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dc.contributor.authorMiller, Kenneth E.
dc.date.accessioned2007-07-18T13:37:35Z
dc.date.available2007-07-18T13:37:35Z
dc.date.issued1986-02
dc.identifier.other1986 .M615
dc.identifier.urihttp://hdl.handle.net/2092/600
dc.description60 leaves. Advisor: Lawrence Fanningen
dc.description.abstractThe problem. The author sought to analytically describe definitions of success and failure in marriage counseling held by those in the private practice of marriage counseling. Additionally, the author attempted to have practitioners identify client characteristics they believed to be associated with success and failure in marriage counseling. Procedure. Twenty-seven randomly selected private -practice marriage counselors were interviewed by the author. The data obtained from the interviews were supplemented with data obtained from journals and monographs. Findings. Two discrete definitions of success and failure were held by the marriage counselors who were interviewed. One definition focused on whether or not the presenting and/or subsequently delineated marital problems are ameliorated. The other definition focused on whether or not the clients are able to release or acquire certain interpersonal and intrapersonal attributes and skills, Among the correlates of success and failure in the counseling experience identified by the practitioners were clarity and individuation of self, empathy, acceptance of social and psychological differences between self and marital partner, education, intelligence, support systems, third-party involvement, psychopathologies, level of pain and motivation, narcissism, value systems, and degree of marital homogeneity. Conclusions. There is among professional marriage counselors significant agreement on definitions of success and failure in the marital counseling experience. Likewise, there is significant agreement concerning the correlates of success and failure. Recommendations. Research should be conducted among those who have experienced marital counseling to determine how clients define success and failure and to determine the degree to which client and practitioner definitions are congruent. Attempts should be made to determine what client characteristics are, in fact, correlated with client-perceived success and failure in the counseling experience.en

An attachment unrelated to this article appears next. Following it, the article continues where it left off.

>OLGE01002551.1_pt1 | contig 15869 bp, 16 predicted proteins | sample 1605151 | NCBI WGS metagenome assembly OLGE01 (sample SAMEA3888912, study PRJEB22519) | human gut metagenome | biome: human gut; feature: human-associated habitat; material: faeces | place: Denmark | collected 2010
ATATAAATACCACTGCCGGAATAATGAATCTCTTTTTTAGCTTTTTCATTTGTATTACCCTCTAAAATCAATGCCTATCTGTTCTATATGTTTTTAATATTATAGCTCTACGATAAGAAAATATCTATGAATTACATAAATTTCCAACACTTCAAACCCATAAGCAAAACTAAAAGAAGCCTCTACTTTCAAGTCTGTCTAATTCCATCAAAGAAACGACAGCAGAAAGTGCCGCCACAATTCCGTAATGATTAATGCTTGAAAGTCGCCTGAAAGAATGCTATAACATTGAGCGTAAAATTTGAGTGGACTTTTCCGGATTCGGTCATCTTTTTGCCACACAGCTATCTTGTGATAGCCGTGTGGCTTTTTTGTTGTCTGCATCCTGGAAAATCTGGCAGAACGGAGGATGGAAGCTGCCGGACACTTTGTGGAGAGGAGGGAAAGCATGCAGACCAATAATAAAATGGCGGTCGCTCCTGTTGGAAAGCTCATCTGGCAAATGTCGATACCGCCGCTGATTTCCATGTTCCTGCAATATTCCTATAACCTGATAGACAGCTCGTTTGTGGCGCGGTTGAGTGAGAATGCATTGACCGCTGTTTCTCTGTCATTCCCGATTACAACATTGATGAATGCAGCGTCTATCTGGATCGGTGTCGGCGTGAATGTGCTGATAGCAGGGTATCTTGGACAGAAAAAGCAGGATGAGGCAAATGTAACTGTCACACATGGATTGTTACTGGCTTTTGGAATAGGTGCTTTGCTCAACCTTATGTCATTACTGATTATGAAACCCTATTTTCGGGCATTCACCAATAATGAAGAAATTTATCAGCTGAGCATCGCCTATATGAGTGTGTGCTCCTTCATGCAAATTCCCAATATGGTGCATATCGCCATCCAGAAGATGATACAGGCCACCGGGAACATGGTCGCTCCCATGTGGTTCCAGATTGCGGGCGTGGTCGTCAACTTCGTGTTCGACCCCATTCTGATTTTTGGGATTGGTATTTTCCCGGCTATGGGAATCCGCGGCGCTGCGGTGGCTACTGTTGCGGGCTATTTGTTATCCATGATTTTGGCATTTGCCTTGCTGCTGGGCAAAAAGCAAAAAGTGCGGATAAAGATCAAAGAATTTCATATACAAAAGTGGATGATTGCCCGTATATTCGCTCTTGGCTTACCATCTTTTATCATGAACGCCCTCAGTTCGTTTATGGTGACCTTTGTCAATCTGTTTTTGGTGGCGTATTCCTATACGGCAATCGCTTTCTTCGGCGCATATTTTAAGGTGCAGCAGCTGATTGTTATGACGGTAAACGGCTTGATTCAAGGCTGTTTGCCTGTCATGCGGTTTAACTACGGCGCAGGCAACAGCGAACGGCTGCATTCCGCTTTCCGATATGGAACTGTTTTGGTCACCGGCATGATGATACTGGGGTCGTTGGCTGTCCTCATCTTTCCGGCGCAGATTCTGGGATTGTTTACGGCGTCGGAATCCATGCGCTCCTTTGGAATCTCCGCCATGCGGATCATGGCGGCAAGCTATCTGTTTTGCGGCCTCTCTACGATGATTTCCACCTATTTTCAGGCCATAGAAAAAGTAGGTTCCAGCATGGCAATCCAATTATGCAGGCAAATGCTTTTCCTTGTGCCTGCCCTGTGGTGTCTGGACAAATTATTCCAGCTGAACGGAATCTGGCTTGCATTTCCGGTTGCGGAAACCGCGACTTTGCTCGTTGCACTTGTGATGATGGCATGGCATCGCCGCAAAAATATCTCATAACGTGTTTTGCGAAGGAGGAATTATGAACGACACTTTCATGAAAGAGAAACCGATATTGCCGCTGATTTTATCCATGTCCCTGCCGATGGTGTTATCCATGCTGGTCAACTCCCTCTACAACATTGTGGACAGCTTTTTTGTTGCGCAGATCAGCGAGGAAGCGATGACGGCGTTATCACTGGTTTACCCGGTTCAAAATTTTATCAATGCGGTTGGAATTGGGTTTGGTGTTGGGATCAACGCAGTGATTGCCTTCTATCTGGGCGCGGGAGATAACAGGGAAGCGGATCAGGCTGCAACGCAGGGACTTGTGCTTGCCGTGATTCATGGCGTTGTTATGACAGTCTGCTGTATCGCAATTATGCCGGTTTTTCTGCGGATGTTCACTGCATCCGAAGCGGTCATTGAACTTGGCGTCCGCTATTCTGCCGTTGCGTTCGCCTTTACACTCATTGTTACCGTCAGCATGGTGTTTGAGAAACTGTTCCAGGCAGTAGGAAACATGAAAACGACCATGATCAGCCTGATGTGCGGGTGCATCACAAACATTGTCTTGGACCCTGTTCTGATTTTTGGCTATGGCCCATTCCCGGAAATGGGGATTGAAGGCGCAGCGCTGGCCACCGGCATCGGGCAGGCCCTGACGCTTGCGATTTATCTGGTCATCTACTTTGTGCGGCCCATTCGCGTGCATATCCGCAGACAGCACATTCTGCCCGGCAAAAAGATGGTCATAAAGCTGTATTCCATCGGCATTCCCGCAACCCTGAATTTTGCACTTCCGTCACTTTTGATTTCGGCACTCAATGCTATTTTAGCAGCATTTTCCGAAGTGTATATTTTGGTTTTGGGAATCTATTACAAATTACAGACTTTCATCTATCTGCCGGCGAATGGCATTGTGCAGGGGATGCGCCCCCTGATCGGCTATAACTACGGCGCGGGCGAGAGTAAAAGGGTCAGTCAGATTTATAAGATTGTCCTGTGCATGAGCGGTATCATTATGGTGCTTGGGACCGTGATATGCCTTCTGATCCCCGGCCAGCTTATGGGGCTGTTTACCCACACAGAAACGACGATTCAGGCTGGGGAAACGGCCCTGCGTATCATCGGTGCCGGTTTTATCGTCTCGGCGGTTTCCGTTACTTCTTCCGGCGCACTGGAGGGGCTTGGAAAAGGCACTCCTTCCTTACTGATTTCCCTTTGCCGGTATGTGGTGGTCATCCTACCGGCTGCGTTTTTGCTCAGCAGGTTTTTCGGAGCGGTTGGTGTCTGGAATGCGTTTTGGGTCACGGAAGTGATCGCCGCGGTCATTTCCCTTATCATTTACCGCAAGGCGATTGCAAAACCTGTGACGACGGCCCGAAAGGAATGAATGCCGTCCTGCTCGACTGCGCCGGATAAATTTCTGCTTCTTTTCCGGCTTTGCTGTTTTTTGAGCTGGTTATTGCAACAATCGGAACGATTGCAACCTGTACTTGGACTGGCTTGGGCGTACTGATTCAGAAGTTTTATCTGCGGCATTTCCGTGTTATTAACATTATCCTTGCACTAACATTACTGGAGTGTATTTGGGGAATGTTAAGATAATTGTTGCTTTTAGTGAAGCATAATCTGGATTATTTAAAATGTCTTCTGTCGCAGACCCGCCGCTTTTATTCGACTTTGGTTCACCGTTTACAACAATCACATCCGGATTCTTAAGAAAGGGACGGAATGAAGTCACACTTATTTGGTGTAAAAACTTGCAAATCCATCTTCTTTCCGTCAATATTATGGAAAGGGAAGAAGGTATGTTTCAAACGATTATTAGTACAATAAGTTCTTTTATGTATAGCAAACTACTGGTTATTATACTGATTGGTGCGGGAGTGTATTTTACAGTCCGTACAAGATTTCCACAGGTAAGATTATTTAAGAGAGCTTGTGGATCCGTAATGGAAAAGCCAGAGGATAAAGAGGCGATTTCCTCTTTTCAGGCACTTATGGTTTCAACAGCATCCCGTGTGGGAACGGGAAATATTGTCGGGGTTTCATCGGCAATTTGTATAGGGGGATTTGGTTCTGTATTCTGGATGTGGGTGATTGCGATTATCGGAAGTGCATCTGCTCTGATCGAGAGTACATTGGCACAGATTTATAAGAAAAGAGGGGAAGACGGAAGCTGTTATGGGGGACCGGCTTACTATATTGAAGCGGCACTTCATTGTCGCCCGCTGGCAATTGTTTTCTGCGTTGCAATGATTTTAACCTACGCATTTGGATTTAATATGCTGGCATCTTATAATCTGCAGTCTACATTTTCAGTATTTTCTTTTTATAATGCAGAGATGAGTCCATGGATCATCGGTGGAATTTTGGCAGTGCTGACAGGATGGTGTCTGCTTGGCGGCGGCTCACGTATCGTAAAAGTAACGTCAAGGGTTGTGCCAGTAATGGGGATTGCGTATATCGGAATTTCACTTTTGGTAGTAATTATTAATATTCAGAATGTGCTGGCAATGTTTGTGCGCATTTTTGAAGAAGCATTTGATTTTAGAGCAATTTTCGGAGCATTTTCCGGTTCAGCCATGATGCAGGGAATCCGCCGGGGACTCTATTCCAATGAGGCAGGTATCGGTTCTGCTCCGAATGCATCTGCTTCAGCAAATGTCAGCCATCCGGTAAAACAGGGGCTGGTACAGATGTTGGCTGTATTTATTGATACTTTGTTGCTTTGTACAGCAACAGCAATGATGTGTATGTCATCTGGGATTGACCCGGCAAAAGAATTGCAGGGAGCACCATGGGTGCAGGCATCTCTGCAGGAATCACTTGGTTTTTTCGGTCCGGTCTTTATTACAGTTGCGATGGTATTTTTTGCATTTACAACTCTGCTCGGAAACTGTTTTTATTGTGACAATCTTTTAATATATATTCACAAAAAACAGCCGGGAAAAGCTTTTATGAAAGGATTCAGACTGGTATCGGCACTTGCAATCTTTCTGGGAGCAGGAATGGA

dc.format.extent9684572 bytes
dc.format.mimetypeapplication/pdf
dc.language.isoen_US
dc.publisherDrake Universityen
dc.relation.ispartofseriesDrake University, School of Graduate Studies;
dc.subjectMarriage counselingen
dc.subjectMarriage counselorsen
dc.titleMarriage Counseling : Definitions and Correlates of Success and Failureen
dc.typeThesisen


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